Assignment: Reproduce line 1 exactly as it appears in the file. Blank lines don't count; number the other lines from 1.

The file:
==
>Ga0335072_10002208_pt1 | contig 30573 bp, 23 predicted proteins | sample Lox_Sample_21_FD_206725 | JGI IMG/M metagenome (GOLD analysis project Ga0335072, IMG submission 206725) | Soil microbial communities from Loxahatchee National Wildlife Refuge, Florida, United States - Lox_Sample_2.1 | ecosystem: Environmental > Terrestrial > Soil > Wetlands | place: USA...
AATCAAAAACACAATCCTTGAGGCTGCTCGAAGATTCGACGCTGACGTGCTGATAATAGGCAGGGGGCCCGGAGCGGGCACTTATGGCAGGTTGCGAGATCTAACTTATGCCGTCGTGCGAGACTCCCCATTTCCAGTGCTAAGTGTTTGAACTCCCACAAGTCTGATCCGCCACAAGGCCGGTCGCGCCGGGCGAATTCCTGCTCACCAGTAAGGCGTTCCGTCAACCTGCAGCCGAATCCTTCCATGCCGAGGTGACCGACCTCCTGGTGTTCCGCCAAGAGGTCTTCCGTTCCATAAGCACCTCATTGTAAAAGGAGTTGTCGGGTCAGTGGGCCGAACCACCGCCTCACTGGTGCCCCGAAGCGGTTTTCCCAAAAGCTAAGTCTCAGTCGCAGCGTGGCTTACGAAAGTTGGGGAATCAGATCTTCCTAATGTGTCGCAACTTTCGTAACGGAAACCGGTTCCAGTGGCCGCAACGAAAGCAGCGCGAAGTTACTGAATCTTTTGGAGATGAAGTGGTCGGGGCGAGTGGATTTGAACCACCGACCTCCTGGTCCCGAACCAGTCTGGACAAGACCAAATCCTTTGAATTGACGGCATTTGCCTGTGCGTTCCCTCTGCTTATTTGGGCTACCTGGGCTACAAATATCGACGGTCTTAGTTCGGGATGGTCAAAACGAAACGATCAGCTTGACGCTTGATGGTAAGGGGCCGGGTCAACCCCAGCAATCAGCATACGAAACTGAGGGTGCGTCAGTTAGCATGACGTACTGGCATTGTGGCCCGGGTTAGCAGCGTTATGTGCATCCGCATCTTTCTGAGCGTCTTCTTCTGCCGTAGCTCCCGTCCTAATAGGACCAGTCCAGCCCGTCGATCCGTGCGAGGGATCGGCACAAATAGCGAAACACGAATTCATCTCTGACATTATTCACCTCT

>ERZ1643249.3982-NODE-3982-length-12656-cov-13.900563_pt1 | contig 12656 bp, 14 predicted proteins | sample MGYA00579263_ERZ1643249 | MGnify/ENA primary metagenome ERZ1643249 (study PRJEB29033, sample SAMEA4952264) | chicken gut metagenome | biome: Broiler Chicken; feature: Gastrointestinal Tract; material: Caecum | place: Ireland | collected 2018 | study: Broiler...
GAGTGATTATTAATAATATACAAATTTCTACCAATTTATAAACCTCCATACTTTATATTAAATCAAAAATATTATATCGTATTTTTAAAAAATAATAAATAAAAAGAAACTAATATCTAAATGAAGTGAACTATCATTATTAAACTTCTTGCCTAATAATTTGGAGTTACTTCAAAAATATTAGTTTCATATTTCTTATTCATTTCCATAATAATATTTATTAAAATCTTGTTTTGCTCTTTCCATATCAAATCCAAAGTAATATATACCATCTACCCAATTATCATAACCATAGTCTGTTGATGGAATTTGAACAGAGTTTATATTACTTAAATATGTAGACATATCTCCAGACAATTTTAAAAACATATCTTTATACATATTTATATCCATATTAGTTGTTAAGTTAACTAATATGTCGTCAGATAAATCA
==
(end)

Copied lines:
>Ga0335072_10002208_pt1 | contig 30573 bp, 23 predicted proteins | sample Lox_Sample_21_FD_206725 | JGI IMG/M metagenome (GOLD analysis project Ga0335072, IMG submission 206725) | Soil microbial communities from Loxahatchee National Wildlife Refuge, Florida, United States - Lox_Sample_2.1 | ecosystem: Environmental > Terrestrial > Soil > Wetlands | place: USA...